Responding to a vitriolic speech made Monday night when Sam Rainsy asked soldiers to shoot their bosses instead of demonstrators if ordered to do so, Hok Lundy said the government would never make such an order. But other kinds of force may be used, he warned.

“It is an illegal demonstration….If [demonstrators] destroy public property, the police will crack down on them by using water trucks or electrical shock clubs as other countries do,” Hok Lundy said.

The Ministry of Interior approved a demonstration and march for Monday, but not beyond that date. Sam Rainsy Party spokesmen said Monday they did not intend to seek approval for the sit-in because it is a public area.

However, Sothearos Boulevard in front of the National Assembly remained blocked off with banners, cyclos and demonstrators.

An Asian diplomat expressed concern that violence may break out.

“Some people are saying that the endgame is to push each other until finally there is a compromise,” the diplomat said. “But what happens if they push each other too much and someone takes the law into their own hands?”

Prince Ranariddh, in a speech at about 9:30 am, called the demonstration historical, and later called on King Norodom Sihanouk to create an interim government if a coalition cannot be formed before Sept 24, when the current government’s mandate ends.

“Hun Sen cannot be allowed to reconduct the same government beyond the deadline,” he said, speaking to reporters afterwards.

After Prince Ranariddh’s speech, Sam Rainsy walked around the park collecting donations and reaching out to touch the hands of supporters.

Later, standing on a truck, a steady flow of contributors handed up money, rice, bottled water and loaves of bread to Sam Rainsy as they responded to his call for donations.

“They [CPP leaders] are all stupid and illiterate. They did not finish primary school. I think the CPP has more clever and knowledgeable members, and they will remove Hun Sen soon,” he said.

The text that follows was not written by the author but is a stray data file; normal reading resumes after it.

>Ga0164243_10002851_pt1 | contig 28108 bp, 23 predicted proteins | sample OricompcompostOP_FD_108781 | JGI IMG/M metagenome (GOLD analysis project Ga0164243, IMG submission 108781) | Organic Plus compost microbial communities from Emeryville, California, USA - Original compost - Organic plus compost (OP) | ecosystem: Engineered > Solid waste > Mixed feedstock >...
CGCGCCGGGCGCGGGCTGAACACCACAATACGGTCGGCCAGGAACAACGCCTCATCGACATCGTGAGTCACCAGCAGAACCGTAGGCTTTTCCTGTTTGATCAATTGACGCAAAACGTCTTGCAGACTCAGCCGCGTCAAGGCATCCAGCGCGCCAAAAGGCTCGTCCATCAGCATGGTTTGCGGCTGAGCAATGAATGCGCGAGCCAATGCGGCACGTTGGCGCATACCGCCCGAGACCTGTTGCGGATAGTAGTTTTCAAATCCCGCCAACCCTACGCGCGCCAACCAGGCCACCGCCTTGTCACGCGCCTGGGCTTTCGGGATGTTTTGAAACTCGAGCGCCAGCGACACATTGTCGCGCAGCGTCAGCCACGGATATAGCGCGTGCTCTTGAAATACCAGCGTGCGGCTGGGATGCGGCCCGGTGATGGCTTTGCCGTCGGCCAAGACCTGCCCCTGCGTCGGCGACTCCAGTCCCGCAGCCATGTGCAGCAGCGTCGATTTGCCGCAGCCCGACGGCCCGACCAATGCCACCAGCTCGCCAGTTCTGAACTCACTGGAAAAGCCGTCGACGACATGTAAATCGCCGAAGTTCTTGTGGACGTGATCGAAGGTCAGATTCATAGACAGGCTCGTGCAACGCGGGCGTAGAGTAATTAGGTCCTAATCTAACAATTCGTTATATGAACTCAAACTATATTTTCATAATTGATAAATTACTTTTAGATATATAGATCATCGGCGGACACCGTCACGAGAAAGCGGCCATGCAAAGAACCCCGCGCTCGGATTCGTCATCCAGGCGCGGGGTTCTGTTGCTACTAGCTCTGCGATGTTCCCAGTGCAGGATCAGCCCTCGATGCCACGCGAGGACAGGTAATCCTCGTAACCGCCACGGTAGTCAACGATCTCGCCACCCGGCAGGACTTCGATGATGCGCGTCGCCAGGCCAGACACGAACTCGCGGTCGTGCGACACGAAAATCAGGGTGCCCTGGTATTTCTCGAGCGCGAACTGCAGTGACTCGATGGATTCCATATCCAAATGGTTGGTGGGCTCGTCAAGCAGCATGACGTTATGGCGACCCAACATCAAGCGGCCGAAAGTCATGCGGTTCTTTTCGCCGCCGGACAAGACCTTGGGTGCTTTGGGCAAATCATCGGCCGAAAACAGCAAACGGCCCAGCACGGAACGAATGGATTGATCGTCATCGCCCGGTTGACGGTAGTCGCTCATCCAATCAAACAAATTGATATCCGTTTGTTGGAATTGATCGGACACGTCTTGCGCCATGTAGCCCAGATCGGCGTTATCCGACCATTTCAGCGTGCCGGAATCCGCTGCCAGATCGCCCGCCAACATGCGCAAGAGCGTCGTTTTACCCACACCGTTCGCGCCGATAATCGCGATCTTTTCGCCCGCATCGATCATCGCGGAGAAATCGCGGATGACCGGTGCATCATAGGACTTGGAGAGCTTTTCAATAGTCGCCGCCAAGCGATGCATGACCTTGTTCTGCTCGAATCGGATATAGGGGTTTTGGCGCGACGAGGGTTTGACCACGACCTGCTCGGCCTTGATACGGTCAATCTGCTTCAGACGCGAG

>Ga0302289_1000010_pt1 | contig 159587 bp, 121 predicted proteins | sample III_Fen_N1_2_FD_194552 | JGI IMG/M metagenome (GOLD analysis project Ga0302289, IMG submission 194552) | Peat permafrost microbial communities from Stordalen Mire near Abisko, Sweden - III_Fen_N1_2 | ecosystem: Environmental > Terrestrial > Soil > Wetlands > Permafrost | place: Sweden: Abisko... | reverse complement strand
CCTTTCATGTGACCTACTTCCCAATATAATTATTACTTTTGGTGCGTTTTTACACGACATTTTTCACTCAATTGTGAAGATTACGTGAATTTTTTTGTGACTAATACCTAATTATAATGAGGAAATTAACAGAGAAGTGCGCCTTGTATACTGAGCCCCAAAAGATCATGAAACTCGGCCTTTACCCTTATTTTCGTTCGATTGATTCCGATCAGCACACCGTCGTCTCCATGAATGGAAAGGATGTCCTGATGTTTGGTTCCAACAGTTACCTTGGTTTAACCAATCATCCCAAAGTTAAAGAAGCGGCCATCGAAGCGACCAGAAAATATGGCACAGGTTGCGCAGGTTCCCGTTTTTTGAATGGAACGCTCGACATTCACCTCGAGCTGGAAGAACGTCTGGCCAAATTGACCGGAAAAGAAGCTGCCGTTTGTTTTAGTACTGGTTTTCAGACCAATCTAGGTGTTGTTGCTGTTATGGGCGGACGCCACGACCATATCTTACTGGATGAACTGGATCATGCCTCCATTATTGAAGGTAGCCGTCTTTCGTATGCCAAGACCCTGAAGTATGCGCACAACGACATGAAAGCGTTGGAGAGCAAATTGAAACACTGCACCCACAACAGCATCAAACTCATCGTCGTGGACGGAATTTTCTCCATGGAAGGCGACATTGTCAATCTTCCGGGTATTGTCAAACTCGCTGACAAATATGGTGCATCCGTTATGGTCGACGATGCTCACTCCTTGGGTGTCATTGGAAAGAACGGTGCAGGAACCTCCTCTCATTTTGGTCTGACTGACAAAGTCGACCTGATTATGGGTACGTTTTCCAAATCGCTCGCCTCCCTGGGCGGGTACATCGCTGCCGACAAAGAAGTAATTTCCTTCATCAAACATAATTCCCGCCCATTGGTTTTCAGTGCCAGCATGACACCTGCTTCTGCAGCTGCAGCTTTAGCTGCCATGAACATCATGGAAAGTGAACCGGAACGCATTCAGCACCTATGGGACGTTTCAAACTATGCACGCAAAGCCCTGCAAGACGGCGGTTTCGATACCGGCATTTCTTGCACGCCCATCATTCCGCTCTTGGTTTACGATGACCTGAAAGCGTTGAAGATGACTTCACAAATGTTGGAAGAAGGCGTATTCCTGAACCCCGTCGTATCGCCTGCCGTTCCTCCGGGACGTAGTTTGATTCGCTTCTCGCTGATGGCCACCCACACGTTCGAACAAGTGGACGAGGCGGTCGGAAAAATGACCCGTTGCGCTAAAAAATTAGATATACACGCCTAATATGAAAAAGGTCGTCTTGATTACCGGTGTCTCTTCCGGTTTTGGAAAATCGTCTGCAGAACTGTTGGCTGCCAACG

Sam Rainsy spoke on and off all morning as listeners huddled under tarps or trees, looking for relief from the harsh sun. Many stood on the seats of their motorcycles and listened to speeches from the park as he launched tirades against the ruling party and suggested the US help oust Hun Sen.

The US should send special forces to arrest Hun Sen as they did with former Panamanian leader Manuel Noriega, Sam Rainsy said.

“Why doesn’t America dispatch its special planes equipped with laser-guided missiles to strike [military base] Toul Kasaing?” he said.

Prince Ranariddh, in his speech earlier, also referred to US support.

“When I was away, I met American congressmen who urged Funcinpec and Sam Rainsy to remain strong and they will help,” he said.

Hok Lundy, also one of Rainsy’s favorite targets in his speeches, said the opposition leader was a politician “without virtue or respect.”

“[Sam Rainsy] has always cursed me. I cannot understand that. I have never been a foe to him. We are not enemies with him at all,” Hok Lundy said.

Meanwhile, a Norwegian national who was attacked by an opposition mob Monday near the National Assembly after distributing leaflets attacking Prince Ranariddh for pro-Muslim sympathies, appeared on National TV to denounce the opposition.

While the demonstration wasn’t covered at all by the pro-government media, Gerard Be Le, was on TV news programs Monday and Tuesday saying Rainsy was not a true democrat because his supporters attacked him for handing out leaflets.

(Additional reporting by Kay Johnson, Van Roeun, Chris Decherd and Jeff Smith)